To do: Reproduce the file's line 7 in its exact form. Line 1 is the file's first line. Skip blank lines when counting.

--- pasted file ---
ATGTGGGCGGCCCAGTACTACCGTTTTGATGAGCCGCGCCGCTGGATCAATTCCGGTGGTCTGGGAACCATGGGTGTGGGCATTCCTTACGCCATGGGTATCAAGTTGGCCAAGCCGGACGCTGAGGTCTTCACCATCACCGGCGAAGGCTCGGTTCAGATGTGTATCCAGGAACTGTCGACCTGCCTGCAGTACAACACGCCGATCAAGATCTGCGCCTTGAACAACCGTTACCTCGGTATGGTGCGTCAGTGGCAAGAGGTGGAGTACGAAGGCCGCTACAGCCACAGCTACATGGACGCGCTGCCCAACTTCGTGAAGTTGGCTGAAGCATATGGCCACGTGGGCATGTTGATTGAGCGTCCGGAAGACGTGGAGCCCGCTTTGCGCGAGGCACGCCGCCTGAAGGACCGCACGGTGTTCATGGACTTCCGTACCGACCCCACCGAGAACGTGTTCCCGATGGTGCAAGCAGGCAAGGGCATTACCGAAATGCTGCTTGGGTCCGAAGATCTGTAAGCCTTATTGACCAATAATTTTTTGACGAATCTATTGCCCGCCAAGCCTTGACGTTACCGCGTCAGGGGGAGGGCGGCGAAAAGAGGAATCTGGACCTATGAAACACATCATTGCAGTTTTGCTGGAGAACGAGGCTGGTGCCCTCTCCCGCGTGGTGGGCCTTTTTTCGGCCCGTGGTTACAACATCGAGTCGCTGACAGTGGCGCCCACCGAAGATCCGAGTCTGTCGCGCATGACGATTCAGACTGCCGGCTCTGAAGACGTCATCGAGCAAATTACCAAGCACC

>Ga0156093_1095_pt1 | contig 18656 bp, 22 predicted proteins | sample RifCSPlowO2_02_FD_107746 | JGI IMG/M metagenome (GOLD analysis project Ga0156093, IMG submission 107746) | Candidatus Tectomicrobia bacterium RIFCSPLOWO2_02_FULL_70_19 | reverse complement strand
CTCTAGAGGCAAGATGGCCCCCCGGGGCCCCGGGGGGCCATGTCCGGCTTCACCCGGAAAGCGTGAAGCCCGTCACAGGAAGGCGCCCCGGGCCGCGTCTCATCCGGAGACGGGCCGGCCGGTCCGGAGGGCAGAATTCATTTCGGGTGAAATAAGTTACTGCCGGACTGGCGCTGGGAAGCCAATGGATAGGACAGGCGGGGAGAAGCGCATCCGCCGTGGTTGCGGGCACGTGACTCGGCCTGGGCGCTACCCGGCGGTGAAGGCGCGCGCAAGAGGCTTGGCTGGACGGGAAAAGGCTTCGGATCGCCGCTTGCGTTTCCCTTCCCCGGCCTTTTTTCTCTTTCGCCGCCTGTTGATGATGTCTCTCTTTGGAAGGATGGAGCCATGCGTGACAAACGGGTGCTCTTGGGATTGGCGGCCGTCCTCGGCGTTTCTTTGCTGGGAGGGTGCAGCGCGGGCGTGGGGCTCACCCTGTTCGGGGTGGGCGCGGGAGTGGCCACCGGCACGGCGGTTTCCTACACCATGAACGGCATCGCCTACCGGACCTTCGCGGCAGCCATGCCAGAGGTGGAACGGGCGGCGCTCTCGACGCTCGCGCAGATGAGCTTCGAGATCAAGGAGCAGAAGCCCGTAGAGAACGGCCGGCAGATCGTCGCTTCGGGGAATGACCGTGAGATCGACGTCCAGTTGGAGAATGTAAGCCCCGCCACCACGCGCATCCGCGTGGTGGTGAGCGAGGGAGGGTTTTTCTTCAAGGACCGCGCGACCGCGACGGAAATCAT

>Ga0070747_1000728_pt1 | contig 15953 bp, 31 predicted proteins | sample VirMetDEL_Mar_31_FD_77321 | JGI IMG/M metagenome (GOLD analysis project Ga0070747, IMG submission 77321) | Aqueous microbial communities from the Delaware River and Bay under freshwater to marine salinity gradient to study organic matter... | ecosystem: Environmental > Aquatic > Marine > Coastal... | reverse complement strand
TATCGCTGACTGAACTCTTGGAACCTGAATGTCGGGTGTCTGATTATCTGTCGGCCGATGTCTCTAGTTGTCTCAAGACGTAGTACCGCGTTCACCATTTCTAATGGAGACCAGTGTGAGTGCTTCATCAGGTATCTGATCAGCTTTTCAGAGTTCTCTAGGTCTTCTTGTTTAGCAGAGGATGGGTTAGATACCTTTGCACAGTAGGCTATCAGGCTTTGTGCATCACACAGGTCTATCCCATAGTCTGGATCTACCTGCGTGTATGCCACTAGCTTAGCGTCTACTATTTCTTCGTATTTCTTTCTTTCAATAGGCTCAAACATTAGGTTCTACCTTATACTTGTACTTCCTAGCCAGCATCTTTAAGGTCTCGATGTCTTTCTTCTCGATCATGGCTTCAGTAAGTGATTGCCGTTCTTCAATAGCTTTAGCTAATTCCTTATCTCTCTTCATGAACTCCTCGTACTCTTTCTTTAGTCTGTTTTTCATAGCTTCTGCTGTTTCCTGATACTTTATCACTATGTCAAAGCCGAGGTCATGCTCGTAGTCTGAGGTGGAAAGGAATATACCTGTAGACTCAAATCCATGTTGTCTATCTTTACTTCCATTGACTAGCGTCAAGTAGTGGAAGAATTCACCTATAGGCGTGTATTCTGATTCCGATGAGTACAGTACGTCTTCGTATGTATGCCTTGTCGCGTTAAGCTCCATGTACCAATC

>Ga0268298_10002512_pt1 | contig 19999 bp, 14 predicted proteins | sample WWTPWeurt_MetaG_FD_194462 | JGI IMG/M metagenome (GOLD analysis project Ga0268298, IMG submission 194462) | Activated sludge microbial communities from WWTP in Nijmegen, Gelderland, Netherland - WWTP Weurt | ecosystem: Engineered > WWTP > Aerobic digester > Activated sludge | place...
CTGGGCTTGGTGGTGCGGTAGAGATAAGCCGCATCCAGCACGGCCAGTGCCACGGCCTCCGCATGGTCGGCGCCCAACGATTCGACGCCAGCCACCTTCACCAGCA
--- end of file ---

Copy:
CTGGGCTTGGTGGTGCGGTAGAGATAAGCCGCATCCAGCACGGCCAGTGCCACGGCCTCCGCATGGTCGGCGCCCAACGATTCGACGCCAGCCACCTTCACCAGCA